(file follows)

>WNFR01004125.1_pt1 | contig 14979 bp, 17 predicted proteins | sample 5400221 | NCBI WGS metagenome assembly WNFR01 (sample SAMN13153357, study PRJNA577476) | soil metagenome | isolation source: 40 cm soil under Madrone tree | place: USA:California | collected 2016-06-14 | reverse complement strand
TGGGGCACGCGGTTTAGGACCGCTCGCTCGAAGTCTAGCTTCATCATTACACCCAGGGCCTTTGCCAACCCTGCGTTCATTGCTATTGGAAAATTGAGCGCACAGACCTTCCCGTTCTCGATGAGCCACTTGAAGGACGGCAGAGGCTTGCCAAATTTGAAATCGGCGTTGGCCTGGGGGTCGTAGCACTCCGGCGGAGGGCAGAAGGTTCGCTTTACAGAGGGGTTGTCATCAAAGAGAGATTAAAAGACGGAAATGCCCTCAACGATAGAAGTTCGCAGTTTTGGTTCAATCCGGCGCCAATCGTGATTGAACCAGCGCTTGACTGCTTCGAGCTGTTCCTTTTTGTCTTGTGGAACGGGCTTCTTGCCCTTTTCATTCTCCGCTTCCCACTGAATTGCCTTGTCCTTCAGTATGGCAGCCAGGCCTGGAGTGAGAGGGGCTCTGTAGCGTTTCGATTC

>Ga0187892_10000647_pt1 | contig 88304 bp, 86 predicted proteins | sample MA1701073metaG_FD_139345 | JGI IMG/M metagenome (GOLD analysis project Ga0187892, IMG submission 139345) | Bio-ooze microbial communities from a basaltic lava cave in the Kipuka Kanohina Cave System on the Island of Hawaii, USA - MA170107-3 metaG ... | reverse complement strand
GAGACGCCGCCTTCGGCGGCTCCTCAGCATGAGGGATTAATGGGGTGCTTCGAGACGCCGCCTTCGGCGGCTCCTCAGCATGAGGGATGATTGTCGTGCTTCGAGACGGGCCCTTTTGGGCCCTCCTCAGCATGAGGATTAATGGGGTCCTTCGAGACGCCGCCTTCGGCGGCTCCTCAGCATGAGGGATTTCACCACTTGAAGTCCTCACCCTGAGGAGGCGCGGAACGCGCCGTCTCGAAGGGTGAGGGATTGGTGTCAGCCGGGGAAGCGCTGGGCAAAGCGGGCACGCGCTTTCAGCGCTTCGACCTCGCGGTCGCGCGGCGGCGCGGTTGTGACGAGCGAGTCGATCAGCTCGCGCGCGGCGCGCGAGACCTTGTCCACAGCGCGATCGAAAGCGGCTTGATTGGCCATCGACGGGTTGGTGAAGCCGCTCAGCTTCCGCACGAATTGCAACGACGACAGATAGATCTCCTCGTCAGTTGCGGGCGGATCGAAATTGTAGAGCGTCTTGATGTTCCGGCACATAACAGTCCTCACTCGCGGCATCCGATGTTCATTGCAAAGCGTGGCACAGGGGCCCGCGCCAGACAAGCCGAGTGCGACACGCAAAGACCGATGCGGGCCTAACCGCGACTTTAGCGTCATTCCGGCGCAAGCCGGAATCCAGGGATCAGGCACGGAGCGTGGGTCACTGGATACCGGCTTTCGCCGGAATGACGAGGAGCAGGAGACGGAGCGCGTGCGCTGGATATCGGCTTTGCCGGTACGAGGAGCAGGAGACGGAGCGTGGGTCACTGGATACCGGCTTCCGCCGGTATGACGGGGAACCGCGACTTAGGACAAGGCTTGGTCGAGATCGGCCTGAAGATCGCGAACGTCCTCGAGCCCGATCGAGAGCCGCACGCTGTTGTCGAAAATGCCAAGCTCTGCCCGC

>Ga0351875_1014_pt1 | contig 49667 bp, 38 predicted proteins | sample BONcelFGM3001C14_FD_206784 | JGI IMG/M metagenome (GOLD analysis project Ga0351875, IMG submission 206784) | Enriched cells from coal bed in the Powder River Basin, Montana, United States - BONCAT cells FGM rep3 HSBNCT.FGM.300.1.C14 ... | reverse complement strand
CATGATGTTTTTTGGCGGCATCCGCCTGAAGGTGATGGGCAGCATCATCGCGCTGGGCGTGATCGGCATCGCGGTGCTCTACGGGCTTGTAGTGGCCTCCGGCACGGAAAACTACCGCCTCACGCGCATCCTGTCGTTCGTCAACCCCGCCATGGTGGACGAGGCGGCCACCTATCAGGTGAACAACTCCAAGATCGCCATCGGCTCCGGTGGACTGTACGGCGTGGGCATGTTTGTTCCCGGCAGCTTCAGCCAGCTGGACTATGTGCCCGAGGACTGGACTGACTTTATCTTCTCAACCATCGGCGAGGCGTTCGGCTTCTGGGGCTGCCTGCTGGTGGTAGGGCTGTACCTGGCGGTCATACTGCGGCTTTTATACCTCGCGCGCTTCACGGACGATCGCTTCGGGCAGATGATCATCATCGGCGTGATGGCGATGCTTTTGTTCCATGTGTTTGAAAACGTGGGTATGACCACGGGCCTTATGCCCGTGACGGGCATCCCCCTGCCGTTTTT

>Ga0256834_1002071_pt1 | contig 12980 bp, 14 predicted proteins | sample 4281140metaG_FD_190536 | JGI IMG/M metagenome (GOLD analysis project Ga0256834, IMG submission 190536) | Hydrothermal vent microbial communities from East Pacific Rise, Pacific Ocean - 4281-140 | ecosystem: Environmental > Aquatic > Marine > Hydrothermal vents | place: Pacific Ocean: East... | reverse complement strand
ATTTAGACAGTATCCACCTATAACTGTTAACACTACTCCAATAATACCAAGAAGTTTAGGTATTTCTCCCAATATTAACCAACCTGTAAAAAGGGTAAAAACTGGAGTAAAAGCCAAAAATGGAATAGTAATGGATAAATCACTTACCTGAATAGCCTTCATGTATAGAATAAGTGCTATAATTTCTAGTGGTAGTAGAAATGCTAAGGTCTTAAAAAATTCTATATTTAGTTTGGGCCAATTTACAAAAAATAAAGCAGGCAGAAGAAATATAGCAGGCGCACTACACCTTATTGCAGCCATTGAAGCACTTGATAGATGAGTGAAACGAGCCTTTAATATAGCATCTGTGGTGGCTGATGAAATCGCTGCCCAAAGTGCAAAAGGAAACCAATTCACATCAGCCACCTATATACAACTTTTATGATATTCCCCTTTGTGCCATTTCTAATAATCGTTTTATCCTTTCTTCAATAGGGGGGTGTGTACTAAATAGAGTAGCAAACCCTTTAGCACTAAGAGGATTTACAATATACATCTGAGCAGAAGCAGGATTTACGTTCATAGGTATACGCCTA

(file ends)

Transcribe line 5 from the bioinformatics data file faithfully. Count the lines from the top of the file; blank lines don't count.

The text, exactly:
>Ga0351875_1014_pt1 | contig 49667 bp, 38 predicted proteins | sample BONcelFGM3001C14_FD_206784 | JGI IMG/M metagenome (GOLD analysis project Ga0351875, IMG submission 206784) | Enriched cells from coal bed in the Powder River Basin, Montana, United States - BONCAT cells FGM rep3 HSBNCT.FGM.300.1.C14 ... | reverse complement strand